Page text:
This had a significant effect on the development of the state since things such as important public services did not have sufficient funds to operate at their best. This negatively affected sectors such as medical care, education, and public safety. Marginal tax rates significantly affect the impact that taxes have on an economy. New owners of property pay the highest marginal tax rates whereas those who have owned property for decades pay very low taxes, thus negatively affecting California’s economy. How Does Proposition 13 Effect the Real Estate in California? The U.S. Supreme Court made the decision that Proposition 13 was constitutional in 1992. Furthermore, the proposition is included in the constitution of California. In the proposition, the part that caps real estate taxes is the one that has the most significant impact on the real estate in California. According to the proposition, 1% of the total value of a property is the highest rate of taxation that can be charged (Buffett, 2003).
That one percent should be collected by the various counties and shared among the respective districts as per the law. The proposition requires that the assessed value of a property is raised to an upper limit of two percent yearly. However, this may change if the property changes hands. The proposition has created an imbalance in the real estate market in California when compared to other states. For instance, in 2003, Warren Buffet claimed that he paid only 0.056% or $2,264 in property taxes for his $4 million home California, whereas he paid 2.9% or 14,410 for his $0.5 million home in Nebraska (Buffett, 2003). For investors, this means that California is a preferred location since they are likely to pay very low taxes on their property.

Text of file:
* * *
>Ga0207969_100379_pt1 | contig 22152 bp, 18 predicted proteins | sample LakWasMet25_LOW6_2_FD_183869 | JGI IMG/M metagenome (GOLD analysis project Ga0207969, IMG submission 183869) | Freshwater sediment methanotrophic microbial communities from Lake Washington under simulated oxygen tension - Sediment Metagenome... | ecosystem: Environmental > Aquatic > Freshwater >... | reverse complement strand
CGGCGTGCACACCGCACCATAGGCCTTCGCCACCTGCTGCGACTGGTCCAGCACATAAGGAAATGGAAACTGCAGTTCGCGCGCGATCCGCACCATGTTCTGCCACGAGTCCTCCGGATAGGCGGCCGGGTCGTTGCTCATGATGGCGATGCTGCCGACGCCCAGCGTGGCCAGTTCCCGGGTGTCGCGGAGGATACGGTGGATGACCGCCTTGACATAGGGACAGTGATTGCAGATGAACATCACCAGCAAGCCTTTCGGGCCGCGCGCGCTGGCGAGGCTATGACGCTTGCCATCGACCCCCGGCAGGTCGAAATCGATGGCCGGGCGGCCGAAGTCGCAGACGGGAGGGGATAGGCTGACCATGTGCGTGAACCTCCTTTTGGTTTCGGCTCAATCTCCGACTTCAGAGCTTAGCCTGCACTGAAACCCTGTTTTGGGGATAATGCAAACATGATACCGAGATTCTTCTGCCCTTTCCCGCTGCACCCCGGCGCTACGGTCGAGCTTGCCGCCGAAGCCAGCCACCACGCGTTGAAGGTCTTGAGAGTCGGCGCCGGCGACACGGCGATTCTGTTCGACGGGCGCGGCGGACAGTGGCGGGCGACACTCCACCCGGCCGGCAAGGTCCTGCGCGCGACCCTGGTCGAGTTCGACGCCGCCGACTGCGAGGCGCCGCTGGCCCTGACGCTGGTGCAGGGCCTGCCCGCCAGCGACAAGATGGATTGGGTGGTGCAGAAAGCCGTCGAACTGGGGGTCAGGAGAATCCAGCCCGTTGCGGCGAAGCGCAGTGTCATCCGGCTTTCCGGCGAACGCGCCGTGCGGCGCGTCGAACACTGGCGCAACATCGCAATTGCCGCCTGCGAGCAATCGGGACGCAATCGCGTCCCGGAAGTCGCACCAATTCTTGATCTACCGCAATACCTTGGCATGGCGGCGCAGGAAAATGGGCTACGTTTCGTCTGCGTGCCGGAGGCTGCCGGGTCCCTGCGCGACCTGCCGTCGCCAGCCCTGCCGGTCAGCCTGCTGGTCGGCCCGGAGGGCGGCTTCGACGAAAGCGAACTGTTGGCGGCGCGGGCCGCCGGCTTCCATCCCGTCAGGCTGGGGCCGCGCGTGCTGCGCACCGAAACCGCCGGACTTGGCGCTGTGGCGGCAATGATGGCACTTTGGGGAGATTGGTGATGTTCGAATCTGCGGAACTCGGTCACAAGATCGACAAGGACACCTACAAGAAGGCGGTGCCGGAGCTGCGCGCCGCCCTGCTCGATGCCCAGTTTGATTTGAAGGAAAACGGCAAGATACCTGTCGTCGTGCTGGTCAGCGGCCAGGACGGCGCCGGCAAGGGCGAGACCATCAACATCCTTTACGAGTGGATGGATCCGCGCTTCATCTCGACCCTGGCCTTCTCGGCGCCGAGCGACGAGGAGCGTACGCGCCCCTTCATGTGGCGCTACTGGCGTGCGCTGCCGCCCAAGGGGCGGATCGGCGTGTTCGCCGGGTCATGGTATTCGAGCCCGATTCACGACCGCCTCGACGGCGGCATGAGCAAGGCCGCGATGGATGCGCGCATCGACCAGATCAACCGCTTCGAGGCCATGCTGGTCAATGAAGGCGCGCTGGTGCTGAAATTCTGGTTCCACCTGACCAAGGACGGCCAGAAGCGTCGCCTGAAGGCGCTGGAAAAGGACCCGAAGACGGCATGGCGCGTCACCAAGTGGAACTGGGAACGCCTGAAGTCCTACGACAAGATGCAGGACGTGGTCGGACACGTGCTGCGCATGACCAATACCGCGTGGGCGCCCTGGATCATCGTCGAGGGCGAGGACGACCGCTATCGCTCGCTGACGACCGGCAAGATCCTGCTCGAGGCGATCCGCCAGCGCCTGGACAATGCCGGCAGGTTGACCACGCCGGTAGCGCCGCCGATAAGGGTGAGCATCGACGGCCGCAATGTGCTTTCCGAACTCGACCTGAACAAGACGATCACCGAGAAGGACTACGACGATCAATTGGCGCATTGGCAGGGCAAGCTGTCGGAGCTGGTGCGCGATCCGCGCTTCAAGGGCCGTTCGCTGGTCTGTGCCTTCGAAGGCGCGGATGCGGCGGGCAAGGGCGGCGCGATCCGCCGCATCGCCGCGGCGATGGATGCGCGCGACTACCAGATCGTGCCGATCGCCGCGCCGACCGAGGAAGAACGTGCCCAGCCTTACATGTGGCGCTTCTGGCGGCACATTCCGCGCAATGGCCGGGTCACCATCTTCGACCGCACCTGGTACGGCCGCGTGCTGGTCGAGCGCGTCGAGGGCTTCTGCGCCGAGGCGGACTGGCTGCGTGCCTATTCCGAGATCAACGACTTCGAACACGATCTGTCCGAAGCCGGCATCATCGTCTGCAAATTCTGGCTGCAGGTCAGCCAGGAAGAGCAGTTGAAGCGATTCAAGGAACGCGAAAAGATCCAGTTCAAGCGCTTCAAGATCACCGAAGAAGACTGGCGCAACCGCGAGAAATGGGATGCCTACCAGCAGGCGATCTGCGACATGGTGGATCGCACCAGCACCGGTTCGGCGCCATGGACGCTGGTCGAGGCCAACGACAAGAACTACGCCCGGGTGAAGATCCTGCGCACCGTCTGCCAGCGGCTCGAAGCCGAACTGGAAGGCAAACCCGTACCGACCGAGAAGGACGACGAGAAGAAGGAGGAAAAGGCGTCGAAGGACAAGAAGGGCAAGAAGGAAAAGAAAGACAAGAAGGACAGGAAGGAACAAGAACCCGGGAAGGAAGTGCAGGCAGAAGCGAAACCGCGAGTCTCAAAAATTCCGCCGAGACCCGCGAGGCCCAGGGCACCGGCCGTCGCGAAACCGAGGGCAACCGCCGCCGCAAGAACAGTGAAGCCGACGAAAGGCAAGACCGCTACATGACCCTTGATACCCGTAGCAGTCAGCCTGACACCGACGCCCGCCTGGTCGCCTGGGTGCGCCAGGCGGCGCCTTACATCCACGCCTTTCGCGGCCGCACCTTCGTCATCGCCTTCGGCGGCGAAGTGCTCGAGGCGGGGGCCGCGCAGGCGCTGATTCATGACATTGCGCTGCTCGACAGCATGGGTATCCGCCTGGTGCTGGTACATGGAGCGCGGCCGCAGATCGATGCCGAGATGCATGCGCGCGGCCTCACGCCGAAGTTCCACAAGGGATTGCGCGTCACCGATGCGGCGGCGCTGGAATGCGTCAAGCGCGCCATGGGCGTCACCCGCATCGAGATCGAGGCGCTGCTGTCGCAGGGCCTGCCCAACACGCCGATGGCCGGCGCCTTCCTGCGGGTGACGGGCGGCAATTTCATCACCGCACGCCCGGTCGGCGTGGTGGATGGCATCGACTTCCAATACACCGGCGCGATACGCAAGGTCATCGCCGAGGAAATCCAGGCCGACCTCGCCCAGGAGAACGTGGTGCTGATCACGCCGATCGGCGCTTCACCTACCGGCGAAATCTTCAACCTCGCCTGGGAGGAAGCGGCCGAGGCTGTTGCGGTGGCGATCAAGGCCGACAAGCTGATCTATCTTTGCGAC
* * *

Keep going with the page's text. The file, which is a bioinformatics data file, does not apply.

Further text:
Advantages of Proposition 13
As much as Proposition 13 has received criticism, it still has its advantages. The proposition has increased stability in the community and allowed predictability for property owners. Progressive income tax has an impact on higher incomes, whereas property tax affects those in the lower income bracket. Therefore, high property taxes affect those that have highly valued property, but earn low incomes. Reducing property taxes for such people is a great advantage to them.
Furthermore, the proposition has enabled Californian taxpayers to save billions of dollars over the years (Smith, 1998). Those who support the proposition have suggested that the volatility of funding for municipalities has reduced as a result of capping tax increments for previously owned homes. Also, they assert that property tax revenue before the proposition was more volatile. The older generation perceives Proposition 13 as very beneficial to them. This is primarily because it allows them to pay very low taxes for the property they have owned for very many years. For the people who have owned property for many decades, they have been able to save a lot in terms of taxes as compared to other people in different states (Smith, 1998).